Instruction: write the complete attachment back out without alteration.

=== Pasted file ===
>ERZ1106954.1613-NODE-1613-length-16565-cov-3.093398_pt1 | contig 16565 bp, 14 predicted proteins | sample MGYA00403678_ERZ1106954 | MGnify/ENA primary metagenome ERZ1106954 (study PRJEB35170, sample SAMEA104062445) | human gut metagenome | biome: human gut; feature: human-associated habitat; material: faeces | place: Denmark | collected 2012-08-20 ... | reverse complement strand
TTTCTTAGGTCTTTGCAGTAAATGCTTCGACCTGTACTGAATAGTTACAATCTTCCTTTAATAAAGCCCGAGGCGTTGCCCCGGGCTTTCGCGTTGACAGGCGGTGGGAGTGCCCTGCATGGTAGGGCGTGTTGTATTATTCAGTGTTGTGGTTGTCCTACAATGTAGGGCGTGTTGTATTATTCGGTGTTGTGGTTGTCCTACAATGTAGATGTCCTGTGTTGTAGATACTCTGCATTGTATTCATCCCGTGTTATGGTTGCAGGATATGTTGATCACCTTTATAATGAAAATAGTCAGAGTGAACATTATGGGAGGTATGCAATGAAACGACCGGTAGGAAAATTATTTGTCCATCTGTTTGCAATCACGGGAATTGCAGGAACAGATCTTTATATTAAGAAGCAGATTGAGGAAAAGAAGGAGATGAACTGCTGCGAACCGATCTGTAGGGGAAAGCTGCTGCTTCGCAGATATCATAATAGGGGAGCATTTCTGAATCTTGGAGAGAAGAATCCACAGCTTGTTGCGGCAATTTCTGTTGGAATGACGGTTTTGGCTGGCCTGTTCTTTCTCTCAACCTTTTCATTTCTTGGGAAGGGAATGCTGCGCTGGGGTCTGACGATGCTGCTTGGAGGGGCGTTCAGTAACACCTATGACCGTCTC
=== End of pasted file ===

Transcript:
>ERZ1106954.1613-NODE-1613-length-16565-cov-3.093398_pt1 | contig 16565 bp, 14 predicted proteins | sample MGYA00403678_ERZ1106954 | MGnify/ENA primary metagenome ERZ1106954 (study PRJEB35170, sample SAMEA104062445) | human gut metagenome | biome: human gut; feature: human-associated habitat; material: faeces | place: Denmark | collected 2012-08-20 ... | reverse complement strand
TTTCTTAGGTCTTTGCAGTAAATGCTTCGACCTGTACTGAATAGTTACAATCTTCCTTTAATAAAGCCCGAGGCGTTGCCCCGGGCTTTCGCGTTGACAGGCGGTGGGAGTGCCCTGCATGGTAGGGCGTGTTGTATTATTCAGTGTTGTGGTTGTCCTACAATGTAGGGCGTGTTGTATTATTCGGTGTTGTGGTTGTCCTACAATGTAGATGTCCTGTGTTGTAGATACTCTGCATTGTATTCATCCCGTGTTATGGTTGCAGGATATGTTGATCACCTTTATAATGAAAATAGTCAGAGTGAACATTATGGGAGGTATGCAATGAAACGACCGGTAGGAAAATTATTTGTCCATCTGTTTGCAATCACGGGAATTGCAGGAACAGATCTTTATATTAAGAAGCAGATTGAGGAAAAGAAGGAGATGAACTGCTGCGAACCGATCTGTAGGGGAAAGCTGCTGCTTCGCAGATATCATAATAGGGGAGCATTTCTGAATCTTGGAGAGAAGAATCCACAGCTTGTTGCGGCAATTTCTGTTGGAATGACGGTTTTGGCTGGCCTGTTCTTTCTCTCAACCTTTTCATTTCTTGGGAAGGGAATGCTGCGCTGGGGTCTGACGATGCTGCTTGGAGGGGCGTTCAGTAACACCTATGACCGTCTC